Buck Bond Group
Have you ever?

Have you ever?

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Have you ever had that moment in your life, when you know things are never going to be quite the same again?

That fight or flight moment…only to realise you can’t run anywhere … as you need to be the one to listen, to help, or to lead the battle.

Eight years ago, I had that precise moment.  My world stopped turning when my beautiful, outgoing and clever 16 year old daughter became dangerously ill with Anorexia.  Just as she was due to complete her A levels, she went from being her beautiful, confident bubbly self to a tiny frail child. Lost inside a mental illness.

Even in the last eight years, we have come a long way in terms of accepting mental illness and where we can go to talk. It’s not an easy fix, it’s not just pulling yourself together, and it may never fully go away.  There are so many myths and preconceptions surrounding an illness like this, which I have learnt are untrue.  It is just like any other physical illness – you don’t choose to have it; it chooses you.

I spent many late nights trawling though the internet looking at terrible statistics on Anorexia, scaring myself silly seeing that it holds the highest mortality rate of all mental illnesses.

I began emailing professionals all over the country to reach out for expert advice, options and just understanding and help. I found it so incredibly hard to obtain.  The NHS is overwhelmed and education around these types of illness is very limited.

My daughter never wanted to be thin and Anorexia isn’t about that, but people including myself didn’t understand.  I thought I could fix her, as any parent would – but where to start?

That fight or flight moment.  Such a scary feeling – when you call for an ambulance as your daughter has passed out in the bathroom… When you find yourself walking through the front door to an eating disorder clinic – and they lock the door behind you … When you must patiently spend two hours reassuring her that nothing bad will happen if she eats that slice of toast.  Fight or flight.

Whilst I was balancing all of this – hospital appointments, late nights, worry and not wanting to talk to anyone about what was happening – the managing director of the company I worked for at the time called me into his office, and personally gave me the telephone number of the Employee Assistance Programme.  He gave me permission, that I wouldn’t have given to myself, to use everything and everyone around me in the fight for my daughter.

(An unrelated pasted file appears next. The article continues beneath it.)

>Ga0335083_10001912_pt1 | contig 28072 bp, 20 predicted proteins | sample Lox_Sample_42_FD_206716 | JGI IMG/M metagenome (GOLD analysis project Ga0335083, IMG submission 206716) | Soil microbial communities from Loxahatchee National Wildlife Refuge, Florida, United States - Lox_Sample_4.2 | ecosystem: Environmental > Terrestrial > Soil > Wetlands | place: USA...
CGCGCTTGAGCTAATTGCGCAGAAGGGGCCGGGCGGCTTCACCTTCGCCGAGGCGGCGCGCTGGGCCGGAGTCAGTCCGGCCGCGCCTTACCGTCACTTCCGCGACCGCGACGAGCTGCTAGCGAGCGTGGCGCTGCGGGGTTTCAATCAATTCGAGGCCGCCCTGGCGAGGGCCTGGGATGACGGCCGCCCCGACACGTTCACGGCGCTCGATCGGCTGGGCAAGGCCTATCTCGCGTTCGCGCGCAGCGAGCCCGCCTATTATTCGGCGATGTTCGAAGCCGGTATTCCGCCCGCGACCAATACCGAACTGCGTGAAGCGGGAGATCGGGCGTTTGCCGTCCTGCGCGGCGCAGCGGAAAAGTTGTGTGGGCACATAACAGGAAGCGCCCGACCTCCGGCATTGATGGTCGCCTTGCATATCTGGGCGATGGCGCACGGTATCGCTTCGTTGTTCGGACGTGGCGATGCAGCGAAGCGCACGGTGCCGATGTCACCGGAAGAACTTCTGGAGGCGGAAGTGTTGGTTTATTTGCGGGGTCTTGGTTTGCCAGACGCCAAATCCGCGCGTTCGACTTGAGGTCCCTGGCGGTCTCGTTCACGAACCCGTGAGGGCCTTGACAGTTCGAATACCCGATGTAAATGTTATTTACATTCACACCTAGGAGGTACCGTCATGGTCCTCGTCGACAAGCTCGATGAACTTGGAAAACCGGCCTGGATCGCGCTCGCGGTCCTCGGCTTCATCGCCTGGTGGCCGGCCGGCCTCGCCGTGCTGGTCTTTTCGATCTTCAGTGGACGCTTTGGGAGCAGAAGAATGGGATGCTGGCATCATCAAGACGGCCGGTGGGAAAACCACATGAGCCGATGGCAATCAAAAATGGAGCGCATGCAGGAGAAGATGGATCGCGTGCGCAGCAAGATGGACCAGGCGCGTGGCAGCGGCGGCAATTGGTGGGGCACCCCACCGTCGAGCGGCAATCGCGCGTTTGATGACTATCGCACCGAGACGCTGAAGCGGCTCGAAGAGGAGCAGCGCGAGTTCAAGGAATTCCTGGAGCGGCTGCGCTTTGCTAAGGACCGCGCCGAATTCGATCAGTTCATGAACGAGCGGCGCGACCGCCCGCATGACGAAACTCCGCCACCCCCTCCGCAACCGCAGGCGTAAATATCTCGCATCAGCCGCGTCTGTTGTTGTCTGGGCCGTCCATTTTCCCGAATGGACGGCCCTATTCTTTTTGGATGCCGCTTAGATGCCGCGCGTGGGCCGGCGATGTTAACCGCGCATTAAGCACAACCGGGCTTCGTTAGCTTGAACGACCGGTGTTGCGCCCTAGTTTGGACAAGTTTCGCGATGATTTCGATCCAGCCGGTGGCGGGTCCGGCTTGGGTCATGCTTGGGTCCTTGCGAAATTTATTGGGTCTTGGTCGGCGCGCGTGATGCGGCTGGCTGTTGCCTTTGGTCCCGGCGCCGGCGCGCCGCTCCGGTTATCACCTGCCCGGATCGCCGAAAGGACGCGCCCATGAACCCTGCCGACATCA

My managers fully supported this and I was given the help to choose fight over flight, and to talk to those around me when I needed to.  I’m forever grateful.

Thankfully, I am so fortunate to say that we got the help and support we desperately needed for our extremely brave daughter.  She is now in her fourth year of medicine, enjoying every placement, and teaching ballet dancing to five years olds on Saturday in The Welsh Valleys.  She enjoys a huge social life with friends from both school and university. She has a special quality of understanding others, the biggest smile, and the most caring heart. I know she will make an amazing doctor and I am incredibly proud of her.

She also still has ongoing support from health professionals, and the lines to obtain help if she needs it – recovery from any mental illness is not a linear path.

I think it’s fair to say at some point in our lives we will all experience that moment.

That moment when we suddenly need some support, advice and help.

There are so many places we can get that help from.  The resources are there, and often they are in our workplace. …we just need reminding and signposting.

I wanted to take the opportunity to share this soon after National Eating Disorder Awareness Week.  Now more than ever, mental health and employee wellbeing needs to be given focus and exposure, and this can be supported far more through resources such as Employee Benefits.

It’s something I believe passionately about.  Anyone at a desk, out on the road, or in their place of work could need that support right now.  Let’s share that, and make it happen.